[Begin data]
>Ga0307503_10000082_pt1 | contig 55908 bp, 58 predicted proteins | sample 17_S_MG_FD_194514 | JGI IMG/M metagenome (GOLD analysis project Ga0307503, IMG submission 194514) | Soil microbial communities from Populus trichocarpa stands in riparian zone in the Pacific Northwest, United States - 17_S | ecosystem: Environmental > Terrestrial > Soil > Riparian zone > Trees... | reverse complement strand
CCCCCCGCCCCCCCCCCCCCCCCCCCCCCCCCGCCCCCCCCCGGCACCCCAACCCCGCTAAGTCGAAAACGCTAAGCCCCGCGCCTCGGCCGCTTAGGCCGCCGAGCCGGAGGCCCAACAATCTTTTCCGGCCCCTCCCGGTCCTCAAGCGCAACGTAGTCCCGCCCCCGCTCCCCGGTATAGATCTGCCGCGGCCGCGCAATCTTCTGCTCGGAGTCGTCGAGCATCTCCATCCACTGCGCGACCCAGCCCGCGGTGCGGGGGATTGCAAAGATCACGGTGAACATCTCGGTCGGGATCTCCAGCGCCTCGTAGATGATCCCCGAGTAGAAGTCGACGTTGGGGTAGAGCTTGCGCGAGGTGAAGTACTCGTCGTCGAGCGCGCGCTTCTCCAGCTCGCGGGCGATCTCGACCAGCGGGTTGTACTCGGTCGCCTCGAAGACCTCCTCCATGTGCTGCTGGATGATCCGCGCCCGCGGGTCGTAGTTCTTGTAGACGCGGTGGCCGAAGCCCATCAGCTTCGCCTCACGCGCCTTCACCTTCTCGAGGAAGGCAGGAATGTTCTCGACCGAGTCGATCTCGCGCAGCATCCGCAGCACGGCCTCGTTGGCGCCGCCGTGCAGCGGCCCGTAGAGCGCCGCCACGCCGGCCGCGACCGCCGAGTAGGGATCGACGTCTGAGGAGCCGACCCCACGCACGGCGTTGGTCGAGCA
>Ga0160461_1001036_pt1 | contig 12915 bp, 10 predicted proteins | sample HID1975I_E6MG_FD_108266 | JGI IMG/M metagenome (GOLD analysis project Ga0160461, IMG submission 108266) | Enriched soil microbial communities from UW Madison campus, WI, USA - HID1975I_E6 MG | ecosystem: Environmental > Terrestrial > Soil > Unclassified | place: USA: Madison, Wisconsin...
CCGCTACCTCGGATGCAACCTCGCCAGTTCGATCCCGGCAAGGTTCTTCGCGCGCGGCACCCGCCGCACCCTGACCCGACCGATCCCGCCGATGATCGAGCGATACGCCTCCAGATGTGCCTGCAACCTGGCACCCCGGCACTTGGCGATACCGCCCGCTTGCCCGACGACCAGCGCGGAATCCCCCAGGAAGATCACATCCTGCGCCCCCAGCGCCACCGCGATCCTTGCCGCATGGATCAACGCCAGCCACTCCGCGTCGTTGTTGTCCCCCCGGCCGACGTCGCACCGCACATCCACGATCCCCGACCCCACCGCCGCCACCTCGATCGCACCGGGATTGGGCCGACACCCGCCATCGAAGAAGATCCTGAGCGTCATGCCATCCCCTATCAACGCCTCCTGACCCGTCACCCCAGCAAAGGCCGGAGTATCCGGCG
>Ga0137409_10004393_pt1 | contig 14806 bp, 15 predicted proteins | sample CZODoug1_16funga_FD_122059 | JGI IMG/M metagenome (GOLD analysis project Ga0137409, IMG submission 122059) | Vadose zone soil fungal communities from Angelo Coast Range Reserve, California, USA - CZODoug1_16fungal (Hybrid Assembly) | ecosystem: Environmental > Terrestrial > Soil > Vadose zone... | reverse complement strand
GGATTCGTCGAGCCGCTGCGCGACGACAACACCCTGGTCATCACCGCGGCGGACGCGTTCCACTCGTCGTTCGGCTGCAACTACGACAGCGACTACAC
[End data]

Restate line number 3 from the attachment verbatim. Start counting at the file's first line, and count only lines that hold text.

>Ga0160461_1001036_pt1 | contig 12915 bp, 10 predicted proteins | sample HID1975I_E6MG_FD_108266 | JGI IMG/M metagenome (GOLD analysis project Ga0160461, IMG submission 108266) | Enriched soil microbial communities from UW Madison campus, WI, USA - HID1975I_E6 MG | ecosystem: Environmental > Terrestrial > Soil > Unclassified | place: USA: Madison, Wisconsin...